The principal of equivalence refers not just to an attitude to things outside of ourselves—respect for nature, and others—but to components within as well. This principle, as an active consciousness, helps response-ability-—i.e., the ability to respond with more resilience, more options, more variety and creativity. We can expand our repertoire of things we can do and achieve. Each organism, each element can move towards its own more Optimal Function. It is much more productive than living with ideals. It opens doorways to very creative thinking.
Training is thus a life-practice, an ethical practice, and a creative practice, as well as a practice which can help in times of illness or dis-ease.
Sometimes, though, the work can be very ordinary: providing relief from muscular pain; or a change of thinking. The difference in these instances lies in the depth of transformation and how supported, effective and integrated such trasnformations can be.
The principle of Equivalence is a very basic tenet of shamanism, and to many indigenous peoples.
Living with this principle demands respect for all existence. Where are our prejudices? Do we prefer body to mind, endings to beginnings? Ageing vs. birthing, motion vs. restriction, the self vs. the landscape around us. We all carry prejudices of which we need to be aware, because every incompleteness is (potentially) a violation. A beginner step is to accept our complexities, and what cannot be solved.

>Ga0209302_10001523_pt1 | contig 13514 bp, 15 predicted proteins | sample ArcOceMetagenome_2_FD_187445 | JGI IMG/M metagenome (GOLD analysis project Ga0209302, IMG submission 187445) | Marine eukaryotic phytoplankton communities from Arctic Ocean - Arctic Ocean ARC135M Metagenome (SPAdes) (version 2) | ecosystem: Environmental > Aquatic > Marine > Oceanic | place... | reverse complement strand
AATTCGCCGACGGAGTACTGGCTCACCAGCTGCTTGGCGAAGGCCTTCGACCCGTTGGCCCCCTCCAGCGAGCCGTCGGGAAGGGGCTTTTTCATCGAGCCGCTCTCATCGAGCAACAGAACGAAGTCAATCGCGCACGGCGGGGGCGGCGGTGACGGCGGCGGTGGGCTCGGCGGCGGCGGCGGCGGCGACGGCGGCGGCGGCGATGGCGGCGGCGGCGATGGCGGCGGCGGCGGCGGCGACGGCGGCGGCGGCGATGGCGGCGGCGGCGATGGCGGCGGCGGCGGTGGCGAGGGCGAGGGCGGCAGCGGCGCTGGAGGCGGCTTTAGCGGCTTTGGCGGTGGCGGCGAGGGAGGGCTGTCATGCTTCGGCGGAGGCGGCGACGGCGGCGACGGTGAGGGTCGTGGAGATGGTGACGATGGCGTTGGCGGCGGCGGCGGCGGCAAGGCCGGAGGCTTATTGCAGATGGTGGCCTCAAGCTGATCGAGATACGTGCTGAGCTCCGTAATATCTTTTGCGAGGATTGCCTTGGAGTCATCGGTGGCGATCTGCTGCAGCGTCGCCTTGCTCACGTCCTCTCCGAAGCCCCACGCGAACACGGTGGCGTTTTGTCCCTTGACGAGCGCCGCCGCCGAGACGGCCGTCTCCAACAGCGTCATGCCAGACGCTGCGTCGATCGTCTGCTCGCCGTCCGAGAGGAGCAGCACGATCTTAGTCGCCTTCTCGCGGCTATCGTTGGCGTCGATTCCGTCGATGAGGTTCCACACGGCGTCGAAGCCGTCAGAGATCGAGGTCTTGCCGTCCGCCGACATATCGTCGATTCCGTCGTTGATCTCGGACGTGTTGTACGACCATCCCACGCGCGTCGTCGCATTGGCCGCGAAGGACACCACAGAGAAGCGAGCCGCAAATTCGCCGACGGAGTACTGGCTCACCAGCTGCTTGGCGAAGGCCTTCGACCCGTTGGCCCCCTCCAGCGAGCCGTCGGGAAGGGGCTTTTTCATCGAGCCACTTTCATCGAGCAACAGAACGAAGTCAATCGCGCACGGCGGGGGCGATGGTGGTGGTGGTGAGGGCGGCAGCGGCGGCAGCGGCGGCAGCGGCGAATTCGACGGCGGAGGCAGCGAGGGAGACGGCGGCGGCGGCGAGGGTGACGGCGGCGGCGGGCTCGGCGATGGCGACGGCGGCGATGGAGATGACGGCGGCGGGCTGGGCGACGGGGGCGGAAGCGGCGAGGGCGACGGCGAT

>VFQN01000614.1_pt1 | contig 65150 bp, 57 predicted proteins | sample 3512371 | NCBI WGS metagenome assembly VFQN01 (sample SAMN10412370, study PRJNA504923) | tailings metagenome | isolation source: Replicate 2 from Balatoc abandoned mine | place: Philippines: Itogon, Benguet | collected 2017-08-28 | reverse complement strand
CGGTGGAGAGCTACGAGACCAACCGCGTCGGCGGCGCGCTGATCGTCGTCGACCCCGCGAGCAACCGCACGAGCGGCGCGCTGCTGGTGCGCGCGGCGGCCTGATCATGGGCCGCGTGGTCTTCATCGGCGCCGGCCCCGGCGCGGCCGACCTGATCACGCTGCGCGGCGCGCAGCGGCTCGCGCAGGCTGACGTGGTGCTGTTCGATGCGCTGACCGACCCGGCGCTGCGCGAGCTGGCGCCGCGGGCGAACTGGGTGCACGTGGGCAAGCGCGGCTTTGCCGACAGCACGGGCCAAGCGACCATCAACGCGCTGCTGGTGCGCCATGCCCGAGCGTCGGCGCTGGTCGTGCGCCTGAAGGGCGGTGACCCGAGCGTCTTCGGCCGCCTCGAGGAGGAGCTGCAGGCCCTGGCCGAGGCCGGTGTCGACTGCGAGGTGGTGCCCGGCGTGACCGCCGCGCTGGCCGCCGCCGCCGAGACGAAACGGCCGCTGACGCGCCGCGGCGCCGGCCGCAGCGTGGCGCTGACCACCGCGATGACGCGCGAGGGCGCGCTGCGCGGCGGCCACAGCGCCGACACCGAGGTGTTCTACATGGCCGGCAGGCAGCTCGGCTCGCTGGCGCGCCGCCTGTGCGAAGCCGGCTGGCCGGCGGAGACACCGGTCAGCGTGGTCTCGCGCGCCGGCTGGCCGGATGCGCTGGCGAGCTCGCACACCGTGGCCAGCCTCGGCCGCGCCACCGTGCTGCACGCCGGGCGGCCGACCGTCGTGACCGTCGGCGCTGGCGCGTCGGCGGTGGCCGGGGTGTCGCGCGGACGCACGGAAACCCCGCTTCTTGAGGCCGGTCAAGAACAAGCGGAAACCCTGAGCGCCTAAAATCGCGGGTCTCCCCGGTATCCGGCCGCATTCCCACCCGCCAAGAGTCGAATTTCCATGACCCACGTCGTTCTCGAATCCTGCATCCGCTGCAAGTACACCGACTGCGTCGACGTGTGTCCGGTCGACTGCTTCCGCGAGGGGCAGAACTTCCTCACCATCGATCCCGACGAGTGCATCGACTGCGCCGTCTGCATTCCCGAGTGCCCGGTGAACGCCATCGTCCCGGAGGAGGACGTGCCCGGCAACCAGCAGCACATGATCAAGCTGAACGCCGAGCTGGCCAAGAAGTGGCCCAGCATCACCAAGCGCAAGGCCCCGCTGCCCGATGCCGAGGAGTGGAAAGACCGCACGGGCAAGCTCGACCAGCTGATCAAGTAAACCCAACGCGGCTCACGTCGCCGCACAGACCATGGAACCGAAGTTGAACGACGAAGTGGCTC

This takes practice.
This is a 3 minute video of my major project, Anthems and Angels
It is concerned with the memories and experiences of refugees.
Its process matches my intention to pay respect to what often gets censored or ignored (memories, sights, sounds, smells, kinetic sensations).
If everything is potentially of equal value, then sound, space, bodies, are already as important as any word or action. My training process he training works hard to allow performers to perceive what is there to help them (the substance of space, the walls singing), but also what needs to be listened to (knowledge in the wind, songs in the blood, history in the floorboards).
I am lucky to be working with several extraordinary collaborators, Timothy Constable (performer/musician) and Mike Chin (composer/film-maker, Tokyo Love-In) amongst them.
Watch this space!
(You can find out more about this project by using the wordpress navigation under ‘Performance’.)